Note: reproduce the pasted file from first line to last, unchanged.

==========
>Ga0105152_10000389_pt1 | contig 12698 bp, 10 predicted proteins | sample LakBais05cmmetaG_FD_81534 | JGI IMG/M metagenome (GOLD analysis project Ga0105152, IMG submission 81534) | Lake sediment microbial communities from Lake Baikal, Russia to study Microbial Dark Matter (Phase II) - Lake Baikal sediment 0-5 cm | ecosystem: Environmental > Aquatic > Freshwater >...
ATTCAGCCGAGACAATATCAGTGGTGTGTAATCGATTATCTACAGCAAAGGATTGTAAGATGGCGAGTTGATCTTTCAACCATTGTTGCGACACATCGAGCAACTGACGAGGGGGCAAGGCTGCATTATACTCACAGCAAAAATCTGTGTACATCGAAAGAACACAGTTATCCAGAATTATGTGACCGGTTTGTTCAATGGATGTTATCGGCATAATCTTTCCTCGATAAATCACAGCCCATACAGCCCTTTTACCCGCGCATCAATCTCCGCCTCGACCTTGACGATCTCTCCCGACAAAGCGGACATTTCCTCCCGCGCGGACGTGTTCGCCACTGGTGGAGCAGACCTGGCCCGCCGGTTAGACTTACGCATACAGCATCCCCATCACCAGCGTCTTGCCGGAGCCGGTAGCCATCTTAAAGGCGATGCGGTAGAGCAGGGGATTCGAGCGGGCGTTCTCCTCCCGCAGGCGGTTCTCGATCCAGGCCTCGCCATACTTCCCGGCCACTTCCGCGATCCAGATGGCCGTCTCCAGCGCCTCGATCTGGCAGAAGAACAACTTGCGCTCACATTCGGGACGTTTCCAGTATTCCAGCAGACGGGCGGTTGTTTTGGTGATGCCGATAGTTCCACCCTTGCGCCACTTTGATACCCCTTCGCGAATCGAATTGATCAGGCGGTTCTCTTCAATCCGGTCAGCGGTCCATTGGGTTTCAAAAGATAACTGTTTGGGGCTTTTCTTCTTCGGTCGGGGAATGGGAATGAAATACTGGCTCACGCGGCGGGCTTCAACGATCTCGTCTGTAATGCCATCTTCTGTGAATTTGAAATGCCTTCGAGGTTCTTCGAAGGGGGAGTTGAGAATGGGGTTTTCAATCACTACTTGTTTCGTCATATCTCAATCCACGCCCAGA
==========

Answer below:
>Ga0105152_10000389_pt1 | contig 12698 bp, 10 predicted proteins | sample LakBais05cmmetaG_FD_81534 | JGI IMG/M metagenome (GOLD analysis project Ga0105152, IMG submission 81534) | Lake sediment microbial communities from Lake Baikal, Russia to study Microbial Dark Matter (Phase II) - Lake Baikal sediment 0-5 cm | ecosystem: Environmental > Aquatic > Freshwater >...
ATTCAGCCGAGACAATATCAGTGGTGTGTAATCGATTATCTACAGCAAAGGATTGTAAGATGGCGAGTTGATCTTTCAACCATTGTTGCGACACATCGAGCAACTGACGAGGGGGCAAGGCTGCATTATACTCACAGCAAAAATCTGTGTACATCGAAAGAACACAGTTATCCAGAATTATGTGACCGGTTTGTTCAATGGATGTTATCGGCATAATCTTTCCTCGATAAATCACAGCCCATACAGCCCTTTTACCCGCGCATCAATCTCCGCCTCGACCTTGACGATCTCTCCCGACAAAGCGGACATTTCCTCCCGCGCGGACGTGTTCGCCACTGGTGGAGCAGACCTGGCCCGCCGGTTAGACTTACGCATACAGCATCCCCATCACCAGCGTCTTGCCGGAGCCGGTAGCCATCTTAAAGGCGATGCGGTAGAGCAGGGGATTCGAGCGGGCGTTCTCCTCCCGCAGGCGGTTCTCGATCCAGGCCTCGCCATACTTCCCGGCCACTTCCGCGATCCAGATGGCCGTCTCCAGCGCCTCGATCTGGCAGAAGAACAACTTGCGCTCACATTCGGGACGTTTCCAGTATTCCAGCAGACGGGCGGTTGTTTTGGTGATGCCGATAGTTCCACCCTTGCGCCACTTTGATACCCCTTCGCGAATCGAATTGATCAGGCGGTTCTCTTCAATCCGGTCAGCGGTCCATTGGGTTTCAAAAGATAACTGTTTGGGGCTTTTCTTCTTCGGTCGGGGAATGGGAATGAAATACTGGCTCACGCGGCGGGCTTCAACGATCTCGTCTGTAATGCCATCTTCTGTGAATTTGAAATGCCTTCGAGGTTCTTCGAAGGGGGAGTTGAGAATGGGGTTTTCAATCACTACTTGTTTCGTCATATCTCAATCCACGCCCAGA